Auto-brewery syndrome: The home brewed gut microbiome

Have you ever considered brewing your own beer? No? Well neither had the 46-year-old man who found himself with auto-brewery syndrome (ABS) following a course of antibiotics. This syndrome caused alcohol to ferment in his gut whenever he consumed carbohydrates and meant he suffered with ‘brain fog’, depression, aggressive behaviour and memory loss.

This particular case of auto-brewery syndrome was due to an abnormal number of Saccharomyces cerevisiae, also known as brewer’s yeast (1), in his excrement. S. cerevisiae is a microbe known to ferment carbohydrates and is commonly used in the production of beer and wine.

In a strange turn of events, the 46-year-old man was diagnosed following a breathalyser test from a policeman who suspected he was drunk driving. Unknowingly, he actually was, with a blood alcohol level of 200mg/dL – which is equivalent to having drunk about ten alcoholic drinks. Confused as to why he had such high alcohol levels having not touched a drop of alcohol, he sought medical help. The colonization of S. cerevisiae in the man’s gut was thanks to a course of antibiotics which changed his gut microbiome profile.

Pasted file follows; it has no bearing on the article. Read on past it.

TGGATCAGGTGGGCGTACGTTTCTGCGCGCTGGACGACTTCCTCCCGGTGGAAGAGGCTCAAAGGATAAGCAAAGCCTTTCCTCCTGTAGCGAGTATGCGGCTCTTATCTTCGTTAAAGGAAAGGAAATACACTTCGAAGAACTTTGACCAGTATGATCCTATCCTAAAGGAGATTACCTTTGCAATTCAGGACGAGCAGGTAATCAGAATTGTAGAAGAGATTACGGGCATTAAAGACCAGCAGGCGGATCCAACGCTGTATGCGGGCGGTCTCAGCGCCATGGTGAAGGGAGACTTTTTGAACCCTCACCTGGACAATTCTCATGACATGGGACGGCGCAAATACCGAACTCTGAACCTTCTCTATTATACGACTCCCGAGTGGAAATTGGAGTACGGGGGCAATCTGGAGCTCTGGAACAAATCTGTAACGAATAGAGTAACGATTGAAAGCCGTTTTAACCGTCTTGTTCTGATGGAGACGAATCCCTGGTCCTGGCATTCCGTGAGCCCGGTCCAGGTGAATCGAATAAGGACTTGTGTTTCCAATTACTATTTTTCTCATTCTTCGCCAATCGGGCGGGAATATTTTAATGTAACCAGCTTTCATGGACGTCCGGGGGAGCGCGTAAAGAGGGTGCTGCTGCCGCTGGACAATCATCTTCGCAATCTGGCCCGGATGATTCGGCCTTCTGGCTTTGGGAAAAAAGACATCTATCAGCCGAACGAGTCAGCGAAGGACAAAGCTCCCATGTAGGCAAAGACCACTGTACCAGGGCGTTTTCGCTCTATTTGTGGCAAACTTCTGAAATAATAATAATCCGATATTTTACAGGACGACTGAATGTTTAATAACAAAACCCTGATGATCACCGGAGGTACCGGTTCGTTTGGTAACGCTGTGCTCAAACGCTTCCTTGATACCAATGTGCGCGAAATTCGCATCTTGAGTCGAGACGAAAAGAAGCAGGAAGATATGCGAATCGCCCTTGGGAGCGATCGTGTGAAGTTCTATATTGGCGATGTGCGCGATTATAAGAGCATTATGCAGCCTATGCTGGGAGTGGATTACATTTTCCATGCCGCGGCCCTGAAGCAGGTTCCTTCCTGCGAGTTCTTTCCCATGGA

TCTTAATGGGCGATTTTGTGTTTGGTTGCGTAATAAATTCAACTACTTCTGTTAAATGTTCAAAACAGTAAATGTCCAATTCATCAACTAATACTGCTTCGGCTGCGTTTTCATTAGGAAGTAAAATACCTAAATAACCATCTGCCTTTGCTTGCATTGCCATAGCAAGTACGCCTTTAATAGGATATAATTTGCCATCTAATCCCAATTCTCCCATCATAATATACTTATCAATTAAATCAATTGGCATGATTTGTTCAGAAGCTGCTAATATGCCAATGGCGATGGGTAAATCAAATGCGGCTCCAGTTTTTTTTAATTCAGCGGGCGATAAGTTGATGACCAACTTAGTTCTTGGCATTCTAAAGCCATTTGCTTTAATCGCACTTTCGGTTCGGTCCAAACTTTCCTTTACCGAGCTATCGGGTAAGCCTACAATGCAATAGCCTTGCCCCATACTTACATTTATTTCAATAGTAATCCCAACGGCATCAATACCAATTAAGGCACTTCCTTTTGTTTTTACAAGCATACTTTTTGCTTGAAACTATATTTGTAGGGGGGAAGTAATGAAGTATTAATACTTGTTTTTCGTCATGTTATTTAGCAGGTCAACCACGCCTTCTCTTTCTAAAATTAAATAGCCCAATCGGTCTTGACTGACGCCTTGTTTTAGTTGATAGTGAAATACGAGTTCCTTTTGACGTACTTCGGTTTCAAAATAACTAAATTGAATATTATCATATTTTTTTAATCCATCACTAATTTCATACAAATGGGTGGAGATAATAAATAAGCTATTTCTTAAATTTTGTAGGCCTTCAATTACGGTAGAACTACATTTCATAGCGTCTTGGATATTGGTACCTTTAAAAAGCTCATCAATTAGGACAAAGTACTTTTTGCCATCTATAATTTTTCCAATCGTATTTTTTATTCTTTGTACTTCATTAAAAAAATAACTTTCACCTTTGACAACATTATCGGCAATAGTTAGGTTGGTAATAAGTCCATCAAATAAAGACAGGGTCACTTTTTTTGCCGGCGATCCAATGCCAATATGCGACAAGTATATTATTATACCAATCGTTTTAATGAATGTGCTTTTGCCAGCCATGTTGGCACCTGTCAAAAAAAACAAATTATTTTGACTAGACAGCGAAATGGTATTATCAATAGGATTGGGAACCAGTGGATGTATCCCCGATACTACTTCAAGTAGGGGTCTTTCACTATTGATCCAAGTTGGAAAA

While this condition is rare, it shows us the power of mighty microbe.

Discover more microbiome stories, from bioluminescent microorganisms to the microbiome of astronauts

Auto-brewery syndrome

References:

[1] Science Alert – A man’s gut made him extremely drunk by brewing alcohol when he ate carbs

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